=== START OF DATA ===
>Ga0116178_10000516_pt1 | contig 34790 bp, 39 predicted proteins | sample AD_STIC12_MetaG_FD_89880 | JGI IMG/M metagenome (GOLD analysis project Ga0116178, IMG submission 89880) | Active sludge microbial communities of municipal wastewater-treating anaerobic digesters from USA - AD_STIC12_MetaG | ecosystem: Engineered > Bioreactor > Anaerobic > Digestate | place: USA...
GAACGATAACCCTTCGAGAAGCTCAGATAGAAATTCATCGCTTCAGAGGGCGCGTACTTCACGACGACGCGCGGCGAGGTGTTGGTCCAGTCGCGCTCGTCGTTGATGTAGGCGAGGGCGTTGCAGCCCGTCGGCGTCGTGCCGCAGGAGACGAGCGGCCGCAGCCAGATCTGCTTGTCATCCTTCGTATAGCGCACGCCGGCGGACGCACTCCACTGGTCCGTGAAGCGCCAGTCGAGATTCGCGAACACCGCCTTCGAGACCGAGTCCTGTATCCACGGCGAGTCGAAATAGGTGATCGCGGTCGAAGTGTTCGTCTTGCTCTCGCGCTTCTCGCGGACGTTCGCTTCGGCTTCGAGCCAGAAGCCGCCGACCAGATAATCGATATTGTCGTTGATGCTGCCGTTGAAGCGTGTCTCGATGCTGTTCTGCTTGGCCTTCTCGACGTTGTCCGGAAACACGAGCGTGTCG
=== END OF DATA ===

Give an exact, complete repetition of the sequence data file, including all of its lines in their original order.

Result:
>Ga0116178_10000516_pt1 | contig 34790 bp, 39 predicted proteins | sample AD_STIC12_MetaG_FD_89880 | JGI IMG/M metagenome (GOLD analysis project Ga0116178, IMG submission 89880) | Active sludge microbial communities of municipal wastewater-treating anaerobic digesters from USA - AD_STIC12_MetaG | ecosystem: Engineered > Bioreactor > Anaerobic > Digestate | place: USA...
GAACGATAACCCTTCGAGAAGCTCAGATAGAAATTCATCGCTTCAGAGGGCGCGTACTTCACGACGACGCGCGGCGAGGTGTTGGTCCAGTCGCGCTCGTCGTTGATGTAGGCGAGGGCGTTGCAGCCCGTCGGCGTCGTGCCGCAGGAGACGAGCGGCCGCAGCCAGATCTGCTTGTCATCCTTCGTATAGCGCACGCCGGCGGACGCACTCCACTGGTCCGTGAAGCGCCAGTCGAGATTCGCGAACACCGCCTTCGAGACCGAGTCCTGTATCCACGGCGAGTCGAAATAGGTGATCGCGGTCGAAGTGTTCGTCTTGCTCTCGCGCTTCTCGCGGACGTTCGCTTCGGCTTCGAGCCAGAAGCCGCCGACCAGATAATCGATATTGTCGTTGATGCTGCCGTTGAAGCGTGTCTCGATGCTGTTCTGCTTGGCCTTCTCGACGTTGTCCGGAAACACGAGCGTGTCG